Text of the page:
Monday, February 13, 2012

How 'bout budgeting your own spending for a change?

With the unveiling of the President's latest budget proposal, the political and economic analysts are out in full force, ripping it apart or praising its vision. David Boaz at Cato offers his take (and some good graphs), which is essentially that there's just no real attempt to control spending:
The problem on Capitol Hill is spending, deficits, and debt. Members of Congress need to tell the president that you don’t rein in out-of-control spending by increasing it. And if voters want members of Congress to insist on cuts, they’re going to have to let their representatives know that.
And that's absolutely true. But what bugs me about these budget proposals supposedly designed to lower the debt is that the "lowering" always takes place down the road. Here's the White House overview of the budget proposal. Look at this bit:
Of course, even as we invest in the areas critical to creating an economy that’s built to last, we also have to reduce our deficit and bring down the debt. That’s why the Budget lives within very tight spending caps that reduce discretionary spending by $1 trillion over the next 10 years and, including that amount, has more than $4 trillion of balanced deficit reduction. In fact, discretionary spending in this Budget is reduced from 8.7 percent of GDP in 2011 to 5.0 percent in 2022. And by 2018, we cut the deficit to less than 3 percent of GDP, and stabilize the debt-to-GDP ratio.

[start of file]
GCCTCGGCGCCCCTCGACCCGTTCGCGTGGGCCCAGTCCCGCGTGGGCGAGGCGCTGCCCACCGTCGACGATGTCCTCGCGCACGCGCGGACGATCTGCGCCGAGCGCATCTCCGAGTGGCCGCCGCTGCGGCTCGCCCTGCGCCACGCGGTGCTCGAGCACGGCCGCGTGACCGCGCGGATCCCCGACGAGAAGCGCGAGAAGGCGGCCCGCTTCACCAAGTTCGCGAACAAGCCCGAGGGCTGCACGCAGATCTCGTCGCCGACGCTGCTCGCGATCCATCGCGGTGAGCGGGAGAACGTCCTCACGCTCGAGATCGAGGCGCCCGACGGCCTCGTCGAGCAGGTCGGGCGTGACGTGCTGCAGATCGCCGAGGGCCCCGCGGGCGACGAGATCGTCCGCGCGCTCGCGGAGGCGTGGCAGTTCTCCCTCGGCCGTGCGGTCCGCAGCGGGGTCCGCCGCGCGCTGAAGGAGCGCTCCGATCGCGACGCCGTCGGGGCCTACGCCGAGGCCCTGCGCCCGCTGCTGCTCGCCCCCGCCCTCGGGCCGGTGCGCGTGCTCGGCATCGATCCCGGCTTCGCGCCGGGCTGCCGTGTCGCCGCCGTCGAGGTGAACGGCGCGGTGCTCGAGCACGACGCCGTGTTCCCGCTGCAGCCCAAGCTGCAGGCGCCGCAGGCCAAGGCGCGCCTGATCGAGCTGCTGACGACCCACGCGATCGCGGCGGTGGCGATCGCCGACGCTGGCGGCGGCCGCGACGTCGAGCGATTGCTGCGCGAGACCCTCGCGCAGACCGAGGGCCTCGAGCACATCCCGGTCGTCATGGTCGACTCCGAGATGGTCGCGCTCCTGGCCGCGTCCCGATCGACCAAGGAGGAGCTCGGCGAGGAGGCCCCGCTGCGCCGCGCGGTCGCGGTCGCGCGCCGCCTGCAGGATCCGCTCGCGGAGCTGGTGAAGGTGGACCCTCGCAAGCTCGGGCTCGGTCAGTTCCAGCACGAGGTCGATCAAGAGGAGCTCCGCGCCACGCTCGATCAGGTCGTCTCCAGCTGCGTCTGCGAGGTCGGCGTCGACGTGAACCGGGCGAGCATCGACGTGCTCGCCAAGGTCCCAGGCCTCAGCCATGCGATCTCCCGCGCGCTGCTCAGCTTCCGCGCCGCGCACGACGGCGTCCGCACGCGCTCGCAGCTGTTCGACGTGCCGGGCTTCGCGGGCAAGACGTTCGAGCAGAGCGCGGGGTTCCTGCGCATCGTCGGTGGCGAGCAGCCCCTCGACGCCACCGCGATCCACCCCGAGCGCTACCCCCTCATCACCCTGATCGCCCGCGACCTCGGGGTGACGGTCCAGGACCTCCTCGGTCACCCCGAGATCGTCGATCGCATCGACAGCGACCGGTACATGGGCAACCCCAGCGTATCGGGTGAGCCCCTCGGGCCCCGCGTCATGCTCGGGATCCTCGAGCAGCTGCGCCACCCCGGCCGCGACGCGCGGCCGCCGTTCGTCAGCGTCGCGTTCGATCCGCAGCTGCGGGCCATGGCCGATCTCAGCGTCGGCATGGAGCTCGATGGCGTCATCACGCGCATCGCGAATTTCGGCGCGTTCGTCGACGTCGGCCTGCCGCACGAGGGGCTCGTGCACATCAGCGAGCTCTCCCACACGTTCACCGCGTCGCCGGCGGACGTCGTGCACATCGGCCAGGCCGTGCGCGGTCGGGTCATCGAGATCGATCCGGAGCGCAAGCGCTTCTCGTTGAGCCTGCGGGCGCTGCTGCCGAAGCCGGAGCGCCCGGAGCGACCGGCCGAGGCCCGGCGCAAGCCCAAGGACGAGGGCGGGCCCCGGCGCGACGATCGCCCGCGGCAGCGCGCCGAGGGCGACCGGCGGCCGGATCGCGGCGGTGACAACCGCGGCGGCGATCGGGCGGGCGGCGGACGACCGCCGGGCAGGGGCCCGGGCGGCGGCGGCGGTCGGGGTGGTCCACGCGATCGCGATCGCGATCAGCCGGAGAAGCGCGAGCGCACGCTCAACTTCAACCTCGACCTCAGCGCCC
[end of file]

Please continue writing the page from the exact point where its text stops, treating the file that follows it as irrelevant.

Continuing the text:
Pardon my French, but WTF?
It is the 2013 budget, isn't it? What does it have to do with spending ten years from now? I'll tell you: zero, nada, zilch. Newsflash: no matter what happens in November, Obama will not be President in 2018, much less 2022. His budget for FY2013 can't curb spending when he is out of office because--let's be crystal clear on this--future Congresses and Administrations are not bound by the plans in Obama's budget for 2013.

And the President is hardly alone on this issue; past Presidents and Congresses have engaged in the same kind of shenanigans. Put simply, it works like this: we're gonna spend a lot of money right now because we have to, but then really take control of the spending down the road. Of course, the second part never happens. And that's exactly why we're in the mess we're in today.

So I suggest a new approach for budgets: no more plans for future cuts; deal with the money being spent and coming in for just the one year the budget is for, no more. That's the only way to actually control spending. Every schoolboy knows that.

Cheers, all.

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